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posted by Michel-Adrien at 9:15 pm 0 comments

Free Access to Oxford University Press International Law Materials Until End of October

Oxford University Press is offering free access to chapters and articles from its collection on the theme “Changes in International Lawmaking” until October 31, 2021:

"Explore our collection of free chapters and articles on the theme “Changes in International Lawmaking”, created to accompany the European Society of International Law conference held 9-11 September 2021."

"Read about how the sources, actors, and mechanisms involved in international lawmaking have developed over time, covering areas such as human rights, criminal law, environmental law, space law, investment law and more."

There is content from Max Planck Encyclopedias of International Law, textbooks and Oxford journals.


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posted by Michel-Adrien at 9:06 pm 0 comments

Tuesday, September 14, 2021

LawBytes Podcast Masterclass on Copyright and User Rights

In his 100th LawBytes podcast, University of Ottawa law professor Michael Geist talks to Osgoode Hall Law School Professor David Vaver about the history of copyright in Canada:

"The recipient of the Order of Canada, Professor Vaver provided the scholarly grounding for the emergence of user rights in copyright in Canada and around the world. In this episode, he gives a masterclass on the history of copyright, the emergence of user rights, Supreme Court copyright jurisprudence, and potential future copyright reforms."

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posted by Michel-Adrien at 8:34 pm 0 comments

Monday, September 13, 2021

Annotated Bibliography of COVID-19 Legal Literature on AustLII

AustLII, the open access Australasian Legal Information Institute, hosts the Annotated Bibliography of COVID-19 Legal Literature that was created by the Law School at the University of Melbourne.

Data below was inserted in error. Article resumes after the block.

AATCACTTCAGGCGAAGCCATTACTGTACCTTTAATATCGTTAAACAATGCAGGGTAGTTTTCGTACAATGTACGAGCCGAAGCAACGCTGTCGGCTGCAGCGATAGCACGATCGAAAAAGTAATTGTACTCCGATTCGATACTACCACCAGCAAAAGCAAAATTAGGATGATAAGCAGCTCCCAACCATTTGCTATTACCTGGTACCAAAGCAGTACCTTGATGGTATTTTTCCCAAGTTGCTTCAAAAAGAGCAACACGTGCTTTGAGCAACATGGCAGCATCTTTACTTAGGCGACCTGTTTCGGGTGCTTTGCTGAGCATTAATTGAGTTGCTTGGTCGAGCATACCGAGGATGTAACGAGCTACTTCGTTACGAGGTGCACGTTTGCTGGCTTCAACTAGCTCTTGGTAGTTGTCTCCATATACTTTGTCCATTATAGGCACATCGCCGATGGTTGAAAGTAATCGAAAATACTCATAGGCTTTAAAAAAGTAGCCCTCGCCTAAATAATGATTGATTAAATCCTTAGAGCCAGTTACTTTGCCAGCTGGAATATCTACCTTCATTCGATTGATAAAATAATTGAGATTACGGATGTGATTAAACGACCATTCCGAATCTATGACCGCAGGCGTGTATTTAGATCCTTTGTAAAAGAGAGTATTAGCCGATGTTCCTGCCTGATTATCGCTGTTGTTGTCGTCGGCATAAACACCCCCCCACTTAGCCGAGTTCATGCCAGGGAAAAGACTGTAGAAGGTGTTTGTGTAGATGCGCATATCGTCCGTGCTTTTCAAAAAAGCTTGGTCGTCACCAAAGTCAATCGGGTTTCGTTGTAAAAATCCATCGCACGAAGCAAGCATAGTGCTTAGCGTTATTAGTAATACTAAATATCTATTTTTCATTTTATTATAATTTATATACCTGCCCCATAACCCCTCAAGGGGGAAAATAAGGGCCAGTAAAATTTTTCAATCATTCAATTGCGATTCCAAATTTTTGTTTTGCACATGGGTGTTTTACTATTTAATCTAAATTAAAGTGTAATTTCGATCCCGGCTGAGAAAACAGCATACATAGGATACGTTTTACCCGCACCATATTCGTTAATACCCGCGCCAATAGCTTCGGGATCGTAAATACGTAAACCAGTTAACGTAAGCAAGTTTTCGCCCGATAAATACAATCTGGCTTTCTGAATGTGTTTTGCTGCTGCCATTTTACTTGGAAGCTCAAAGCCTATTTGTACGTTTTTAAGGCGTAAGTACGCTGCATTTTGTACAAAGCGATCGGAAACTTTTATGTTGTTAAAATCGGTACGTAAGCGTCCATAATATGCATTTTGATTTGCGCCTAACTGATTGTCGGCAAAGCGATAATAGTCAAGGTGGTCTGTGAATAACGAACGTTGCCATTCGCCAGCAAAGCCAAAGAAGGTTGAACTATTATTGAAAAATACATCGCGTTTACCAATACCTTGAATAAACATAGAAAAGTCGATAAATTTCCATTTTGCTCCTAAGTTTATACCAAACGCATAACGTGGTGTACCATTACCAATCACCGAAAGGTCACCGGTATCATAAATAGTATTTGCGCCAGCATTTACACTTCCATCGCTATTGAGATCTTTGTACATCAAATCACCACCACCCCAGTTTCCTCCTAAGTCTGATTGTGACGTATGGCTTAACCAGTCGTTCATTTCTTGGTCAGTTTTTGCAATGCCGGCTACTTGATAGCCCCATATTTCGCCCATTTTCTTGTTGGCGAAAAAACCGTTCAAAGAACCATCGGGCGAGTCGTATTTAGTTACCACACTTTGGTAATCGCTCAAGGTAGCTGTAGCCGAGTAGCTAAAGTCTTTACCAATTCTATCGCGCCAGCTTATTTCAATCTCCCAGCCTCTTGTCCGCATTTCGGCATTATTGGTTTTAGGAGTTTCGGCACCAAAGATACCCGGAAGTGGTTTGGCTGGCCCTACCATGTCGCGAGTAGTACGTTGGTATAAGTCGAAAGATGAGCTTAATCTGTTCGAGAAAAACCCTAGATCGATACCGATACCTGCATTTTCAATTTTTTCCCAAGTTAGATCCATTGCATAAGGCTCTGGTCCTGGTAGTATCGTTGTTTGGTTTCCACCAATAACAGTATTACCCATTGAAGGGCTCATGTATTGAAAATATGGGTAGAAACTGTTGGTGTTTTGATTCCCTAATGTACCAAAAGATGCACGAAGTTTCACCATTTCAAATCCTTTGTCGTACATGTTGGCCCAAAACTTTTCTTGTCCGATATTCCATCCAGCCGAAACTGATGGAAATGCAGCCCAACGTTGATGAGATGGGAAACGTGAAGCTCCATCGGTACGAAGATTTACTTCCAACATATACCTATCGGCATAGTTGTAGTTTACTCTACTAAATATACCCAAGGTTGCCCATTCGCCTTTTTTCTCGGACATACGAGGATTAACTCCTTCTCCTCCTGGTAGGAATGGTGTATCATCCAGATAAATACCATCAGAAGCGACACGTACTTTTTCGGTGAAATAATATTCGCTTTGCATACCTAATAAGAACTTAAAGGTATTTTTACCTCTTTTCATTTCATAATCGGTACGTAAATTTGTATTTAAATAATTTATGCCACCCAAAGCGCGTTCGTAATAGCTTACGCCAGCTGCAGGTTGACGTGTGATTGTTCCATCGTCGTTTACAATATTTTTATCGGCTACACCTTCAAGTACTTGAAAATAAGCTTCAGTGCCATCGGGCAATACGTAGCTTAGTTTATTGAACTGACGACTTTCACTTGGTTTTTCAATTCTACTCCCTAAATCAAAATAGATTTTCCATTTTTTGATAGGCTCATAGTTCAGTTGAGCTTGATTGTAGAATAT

The bibliography refers to literature from over 100 countries:

"Part A includes scholarship and selected professional literature. It begins with books and then other literature, which is divided into broad topics - general legal literature followed by more specific topics. Where appropriate, we have included articles under two or more topic headings. A note on the jurisdiction is included if this is not immediately obvious from the citation or abstract. We have only included literature written in English, and relevant literature in other languages is thus inevitably excluded."

"Part B lists selected organisations with dedicated COVID-19 legal publications sites."

"Part C lists selected websites, databases, special issues of journals, blogs and other online fora."

The blog of the International Association of Law Libraries has background on the project

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posted by Michel-Adrien at 5:32 pm 0 comments

Sunday, September 12, 2021

Diversity Statements in Canadian Academic Librarian Job Advertisements

The International Journal of Information, Diversity, and Inclusion has published an article by York University librarian Norda Bell entitled An Exploratory Study of Diversity Statements in Canadian Academic Librarian Job Advertisements:

"Diversity statements signal an organization’s culture, values, and commitment to diversity and inclusion. Yet, diversity statements are often perceived as somewhat superficial “boilerplate” or basic statements created to comply with employment equity requirements, especially in job advertisements. With the objectives of understanding the presence of diversity statements in job advertisements, differences between types of libraries, and the types of diversity statements and messages contained in these statements, this study analyzed the diversity statements of 50 online job advertisements for Canadian academic librarian and archivist positions (...) Other findings around land acknowledgements, gender identity, and sexual orientation and others are discussed. Recommendations for further studies are included."

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posted by Michel-Adrien at 6:46 pm 0 comments

Thursday, September 09, 2021

CanLII Adds More Law Books

CanLII, the Canadian Legal Information Institute, has recently added new textbooks to its commentary collection.

It has added entirely new or updated materials on:

CanLII is a portal funded by Canada’s provincial and territorial law societies to make legal information content (court judgments, tribunal decisions, statutes and regulations, commentary) available to Canadians free of charge.